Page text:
For the Love of it


Art galleries are the libraries of creativity, rebellion, inspiration, 
and compassion, sharing a slice of artistic expression that simply 
cannot be silenced. The Hidell Brooks Gallery does just that, and 
builds relationships with both artist and collector.

interview ciara bird 

Can you introduce yourselves and what you do? Katharine Hidell Thomas and Rebecca Brooks, 
co-owners of Hidell Brooks Gallery. We opened the gallery in 1998 because we both passionately love art. We get asked all the time if we are artists and everyone is surprised to hear no.  Artists belong in the studio creating art.  Our love of all things art-related gives us the drive to support artists by having exhibitions for their work and selling it.  Our rewards lie in seeing the artist’s work being placed in collectors’ homes for their pleasure.

What encouraged you to open a gallery? Especially in Charlotte? When we opened Hidell Brooks Gallery we made it our mission to exhibit artists who had never been shown in the South. We both felt and still feel today Charlotte needs more exposure to contemporary artists working today. There can never be too many art galleries.

How would you describe the artists that you represent collectively? Our artists as a whole are a very diverse, talented group of individuals. Many of our artists are professors at UVA and Wake Forest for example. They have won Fulbright and Pollock Krasner awards. But most of all they are dedicated to a life of creating art.

How do your relationships with artists work? Most artists take a year or two to create enough work for a solo exhibition, so we schedule our exhibitions two years in advance. When you walk into the gallery and see a solo exhibition by an artist you are looking at what they have produced in the last year or more. It is a big commitment for both the gallery and the artist. The work will be our inventory until their next show.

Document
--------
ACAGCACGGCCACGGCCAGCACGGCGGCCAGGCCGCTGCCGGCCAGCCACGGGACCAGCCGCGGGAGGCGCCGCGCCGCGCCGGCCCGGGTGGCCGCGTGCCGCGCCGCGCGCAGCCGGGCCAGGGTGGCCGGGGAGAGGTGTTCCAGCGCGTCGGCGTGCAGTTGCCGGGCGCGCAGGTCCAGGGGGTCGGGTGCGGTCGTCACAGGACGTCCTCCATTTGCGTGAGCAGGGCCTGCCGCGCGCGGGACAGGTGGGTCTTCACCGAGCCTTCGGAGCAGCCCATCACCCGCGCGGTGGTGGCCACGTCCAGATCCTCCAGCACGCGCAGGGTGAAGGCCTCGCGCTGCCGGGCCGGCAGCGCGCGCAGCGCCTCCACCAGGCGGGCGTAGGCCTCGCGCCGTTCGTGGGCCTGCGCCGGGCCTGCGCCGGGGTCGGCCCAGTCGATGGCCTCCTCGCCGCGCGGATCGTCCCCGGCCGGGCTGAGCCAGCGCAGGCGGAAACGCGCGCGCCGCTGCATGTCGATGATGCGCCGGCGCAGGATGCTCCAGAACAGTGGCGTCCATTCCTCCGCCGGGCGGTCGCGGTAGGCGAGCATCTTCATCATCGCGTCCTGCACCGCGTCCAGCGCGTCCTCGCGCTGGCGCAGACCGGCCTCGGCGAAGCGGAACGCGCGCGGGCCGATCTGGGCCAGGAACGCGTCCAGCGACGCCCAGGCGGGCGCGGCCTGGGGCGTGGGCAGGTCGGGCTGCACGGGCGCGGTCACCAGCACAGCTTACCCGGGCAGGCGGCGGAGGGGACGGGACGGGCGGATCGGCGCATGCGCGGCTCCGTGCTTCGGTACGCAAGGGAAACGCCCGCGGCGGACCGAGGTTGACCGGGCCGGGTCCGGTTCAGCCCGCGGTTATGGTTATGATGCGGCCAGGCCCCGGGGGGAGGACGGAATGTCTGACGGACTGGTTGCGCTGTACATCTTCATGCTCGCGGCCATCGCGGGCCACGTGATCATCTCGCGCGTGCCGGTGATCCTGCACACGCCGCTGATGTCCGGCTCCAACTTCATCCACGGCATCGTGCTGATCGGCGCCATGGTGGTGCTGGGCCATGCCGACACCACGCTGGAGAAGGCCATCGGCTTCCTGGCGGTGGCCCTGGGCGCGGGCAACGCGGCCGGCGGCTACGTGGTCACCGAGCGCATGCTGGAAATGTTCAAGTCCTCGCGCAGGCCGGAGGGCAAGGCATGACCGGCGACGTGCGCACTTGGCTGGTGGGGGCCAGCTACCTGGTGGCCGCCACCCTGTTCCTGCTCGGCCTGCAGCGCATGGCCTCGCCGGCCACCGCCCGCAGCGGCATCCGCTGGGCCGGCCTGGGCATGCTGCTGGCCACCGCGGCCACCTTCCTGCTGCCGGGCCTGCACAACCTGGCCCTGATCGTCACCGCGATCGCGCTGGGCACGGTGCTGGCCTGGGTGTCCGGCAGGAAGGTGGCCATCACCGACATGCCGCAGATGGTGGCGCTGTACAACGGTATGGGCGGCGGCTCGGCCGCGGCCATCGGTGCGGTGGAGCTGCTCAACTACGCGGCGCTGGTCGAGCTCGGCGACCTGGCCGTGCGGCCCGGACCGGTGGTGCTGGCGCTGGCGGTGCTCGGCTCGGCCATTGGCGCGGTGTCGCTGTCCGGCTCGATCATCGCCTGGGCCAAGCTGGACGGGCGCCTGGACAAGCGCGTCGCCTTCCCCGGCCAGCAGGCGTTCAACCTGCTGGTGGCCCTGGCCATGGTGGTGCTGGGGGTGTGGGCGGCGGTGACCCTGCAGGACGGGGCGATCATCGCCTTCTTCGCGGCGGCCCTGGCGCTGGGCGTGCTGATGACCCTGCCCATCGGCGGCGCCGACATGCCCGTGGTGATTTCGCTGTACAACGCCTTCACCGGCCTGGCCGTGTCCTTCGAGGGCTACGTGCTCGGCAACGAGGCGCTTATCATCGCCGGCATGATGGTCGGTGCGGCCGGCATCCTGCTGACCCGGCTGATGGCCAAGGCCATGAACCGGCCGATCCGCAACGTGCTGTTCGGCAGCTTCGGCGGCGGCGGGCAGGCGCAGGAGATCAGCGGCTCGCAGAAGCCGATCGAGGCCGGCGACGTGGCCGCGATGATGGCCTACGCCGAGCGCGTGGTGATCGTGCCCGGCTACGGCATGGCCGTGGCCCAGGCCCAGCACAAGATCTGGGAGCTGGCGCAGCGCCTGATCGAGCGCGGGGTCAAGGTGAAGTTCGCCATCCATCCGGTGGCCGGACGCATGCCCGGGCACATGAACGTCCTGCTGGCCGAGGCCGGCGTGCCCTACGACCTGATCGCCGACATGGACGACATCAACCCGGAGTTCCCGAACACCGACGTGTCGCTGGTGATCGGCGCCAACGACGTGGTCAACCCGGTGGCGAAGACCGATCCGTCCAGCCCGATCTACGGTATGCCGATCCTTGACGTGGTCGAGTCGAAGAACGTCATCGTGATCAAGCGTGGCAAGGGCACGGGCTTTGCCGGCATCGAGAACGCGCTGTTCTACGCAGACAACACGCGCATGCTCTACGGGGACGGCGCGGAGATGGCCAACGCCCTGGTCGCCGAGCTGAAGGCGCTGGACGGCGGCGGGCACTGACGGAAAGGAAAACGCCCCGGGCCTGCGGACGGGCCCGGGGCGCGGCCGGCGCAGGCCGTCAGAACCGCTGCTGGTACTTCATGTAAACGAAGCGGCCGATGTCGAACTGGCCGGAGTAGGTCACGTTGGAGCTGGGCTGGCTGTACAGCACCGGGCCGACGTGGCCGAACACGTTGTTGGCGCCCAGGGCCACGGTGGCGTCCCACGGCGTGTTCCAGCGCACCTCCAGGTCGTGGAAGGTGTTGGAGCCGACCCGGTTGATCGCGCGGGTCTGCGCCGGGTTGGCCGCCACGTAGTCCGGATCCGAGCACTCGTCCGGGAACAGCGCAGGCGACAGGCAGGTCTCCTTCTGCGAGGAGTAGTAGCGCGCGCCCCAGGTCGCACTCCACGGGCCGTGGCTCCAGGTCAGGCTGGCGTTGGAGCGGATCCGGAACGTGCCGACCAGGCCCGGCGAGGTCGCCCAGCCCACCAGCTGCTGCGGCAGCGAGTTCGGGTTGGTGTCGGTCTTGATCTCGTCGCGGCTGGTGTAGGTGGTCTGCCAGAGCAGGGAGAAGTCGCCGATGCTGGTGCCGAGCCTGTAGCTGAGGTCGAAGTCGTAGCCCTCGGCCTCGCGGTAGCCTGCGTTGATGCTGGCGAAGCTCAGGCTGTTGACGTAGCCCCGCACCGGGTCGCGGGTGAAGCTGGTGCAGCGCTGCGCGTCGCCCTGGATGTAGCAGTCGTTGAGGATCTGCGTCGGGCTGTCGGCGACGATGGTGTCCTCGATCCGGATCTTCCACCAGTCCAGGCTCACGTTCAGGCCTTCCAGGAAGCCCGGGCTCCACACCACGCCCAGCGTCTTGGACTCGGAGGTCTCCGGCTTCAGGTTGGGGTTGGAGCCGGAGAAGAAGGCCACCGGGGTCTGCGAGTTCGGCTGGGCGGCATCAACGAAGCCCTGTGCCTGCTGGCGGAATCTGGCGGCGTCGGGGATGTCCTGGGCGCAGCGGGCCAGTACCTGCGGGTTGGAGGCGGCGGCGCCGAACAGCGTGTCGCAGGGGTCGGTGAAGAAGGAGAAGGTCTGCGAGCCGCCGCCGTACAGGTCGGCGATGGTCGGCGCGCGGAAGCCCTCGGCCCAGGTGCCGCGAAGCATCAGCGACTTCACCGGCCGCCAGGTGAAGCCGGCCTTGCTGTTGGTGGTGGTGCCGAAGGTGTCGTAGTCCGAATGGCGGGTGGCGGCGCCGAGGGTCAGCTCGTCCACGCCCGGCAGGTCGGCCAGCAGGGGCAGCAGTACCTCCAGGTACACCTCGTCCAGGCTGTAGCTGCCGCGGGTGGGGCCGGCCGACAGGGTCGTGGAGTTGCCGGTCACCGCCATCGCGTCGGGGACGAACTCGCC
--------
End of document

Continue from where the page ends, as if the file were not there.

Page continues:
What are some methods used by artists and galleries to preserve the value of their works? By selectively choosing our artists by hand we look for art we feel is going to be an investment in the long run. We do not sell art on a pure investment because we want our collectors to love a painting hanging in their home and enjoy it for many years to come. The artists we choose to exhibit at Hidell Brooks do not produce enormous amounts of work. A typical solo exhibition has fewer than 20 works hanging in the gallery.

How would you define a good gallery both from a business and creative aspect? A good gallery is one that sells quality works of art by respected artists. We find it very important to provide a comfortable atmosphere for first time or repeat clients to purchase art. We want people to have a pleasurable experience viewing and buying artwork. Typically, one of us delivers and hangs the art in the client’s home, which is the fun part!

Any last words? We love what we do and feel privileged to do it in Charlotte. With an expansion just around the corner in 2013 we are very thankful to everyone who has supported the gallery over the years. We are looking forward to many more years to come!

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